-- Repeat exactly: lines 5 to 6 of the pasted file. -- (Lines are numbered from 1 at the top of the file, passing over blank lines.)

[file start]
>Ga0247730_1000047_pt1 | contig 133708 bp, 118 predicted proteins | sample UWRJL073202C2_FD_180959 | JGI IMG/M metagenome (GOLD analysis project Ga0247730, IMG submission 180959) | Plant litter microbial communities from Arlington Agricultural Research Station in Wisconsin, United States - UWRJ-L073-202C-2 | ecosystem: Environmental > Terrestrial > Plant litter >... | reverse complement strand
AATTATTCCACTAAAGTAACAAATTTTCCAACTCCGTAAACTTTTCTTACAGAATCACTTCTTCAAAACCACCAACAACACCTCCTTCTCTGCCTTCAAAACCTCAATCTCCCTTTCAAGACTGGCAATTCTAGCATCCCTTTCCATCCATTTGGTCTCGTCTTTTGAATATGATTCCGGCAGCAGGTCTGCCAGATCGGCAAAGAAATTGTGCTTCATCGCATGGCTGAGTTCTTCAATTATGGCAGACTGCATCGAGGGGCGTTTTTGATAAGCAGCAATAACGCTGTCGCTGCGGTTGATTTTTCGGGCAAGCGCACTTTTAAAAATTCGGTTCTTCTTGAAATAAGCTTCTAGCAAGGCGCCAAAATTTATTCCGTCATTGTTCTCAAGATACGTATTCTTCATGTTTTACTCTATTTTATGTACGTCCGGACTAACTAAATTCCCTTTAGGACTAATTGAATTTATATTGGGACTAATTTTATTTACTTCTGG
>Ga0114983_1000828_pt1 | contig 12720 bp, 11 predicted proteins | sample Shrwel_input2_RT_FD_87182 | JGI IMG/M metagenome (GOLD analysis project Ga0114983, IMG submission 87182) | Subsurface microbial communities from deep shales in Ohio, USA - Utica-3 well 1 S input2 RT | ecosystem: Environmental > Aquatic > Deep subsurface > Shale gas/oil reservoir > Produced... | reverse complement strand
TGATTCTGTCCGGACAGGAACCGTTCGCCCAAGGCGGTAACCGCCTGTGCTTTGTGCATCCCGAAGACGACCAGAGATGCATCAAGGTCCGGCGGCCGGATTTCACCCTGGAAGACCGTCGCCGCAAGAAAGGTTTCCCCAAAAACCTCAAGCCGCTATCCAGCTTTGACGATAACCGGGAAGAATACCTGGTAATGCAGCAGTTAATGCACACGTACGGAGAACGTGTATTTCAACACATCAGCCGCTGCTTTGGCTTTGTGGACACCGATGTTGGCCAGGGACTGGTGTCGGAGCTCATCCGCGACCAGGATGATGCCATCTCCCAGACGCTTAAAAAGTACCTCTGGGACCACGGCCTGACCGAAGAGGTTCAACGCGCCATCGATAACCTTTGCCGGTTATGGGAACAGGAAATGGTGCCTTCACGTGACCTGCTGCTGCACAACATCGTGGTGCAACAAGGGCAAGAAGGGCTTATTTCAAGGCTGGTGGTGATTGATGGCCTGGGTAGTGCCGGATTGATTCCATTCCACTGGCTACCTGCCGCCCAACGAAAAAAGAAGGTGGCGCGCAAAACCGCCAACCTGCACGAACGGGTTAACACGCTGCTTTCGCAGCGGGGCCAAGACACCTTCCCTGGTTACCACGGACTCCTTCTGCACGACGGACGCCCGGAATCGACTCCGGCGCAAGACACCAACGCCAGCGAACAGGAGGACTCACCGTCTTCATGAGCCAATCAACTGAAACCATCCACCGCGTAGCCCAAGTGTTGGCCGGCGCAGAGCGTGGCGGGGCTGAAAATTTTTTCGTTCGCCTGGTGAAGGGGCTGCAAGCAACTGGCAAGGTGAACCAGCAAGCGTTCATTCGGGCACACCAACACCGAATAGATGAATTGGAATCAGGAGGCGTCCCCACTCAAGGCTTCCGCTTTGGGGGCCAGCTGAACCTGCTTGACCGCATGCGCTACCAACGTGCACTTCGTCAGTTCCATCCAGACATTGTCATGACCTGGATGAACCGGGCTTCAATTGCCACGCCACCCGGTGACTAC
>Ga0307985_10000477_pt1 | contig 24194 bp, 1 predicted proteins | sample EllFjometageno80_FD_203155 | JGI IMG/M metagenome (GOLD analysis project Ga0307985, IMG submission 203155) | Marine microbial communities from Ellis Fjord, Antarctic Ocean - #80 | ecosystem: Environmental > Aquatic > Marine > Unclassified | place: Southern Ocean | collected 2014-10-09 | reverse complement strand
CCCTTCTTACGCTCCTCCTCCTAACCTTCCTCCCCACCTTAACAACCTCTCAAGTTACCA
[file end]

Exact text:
>Ga0307985_10000477_pt1 | contig 24194 bp, 1 predicted proteins | sample EllFjometageno80_FD_203155 | JGI IMG/M metagenome (GOLD analysis project Ga0307985, IMG submission 203155) | Marine microbial communities from Ellis Fjord, Antarctic Ocean - #80 | ecosystem: Environmental > Aquatic > Marine > Unclassified | place: Southern Ocean | collected 2014-10-09 | reverse complement strand
CCCTTCTTACGCTCCTCCTCCTAACCTTCCTCCCCACCTTAACAACCTCTCAAGTTACCA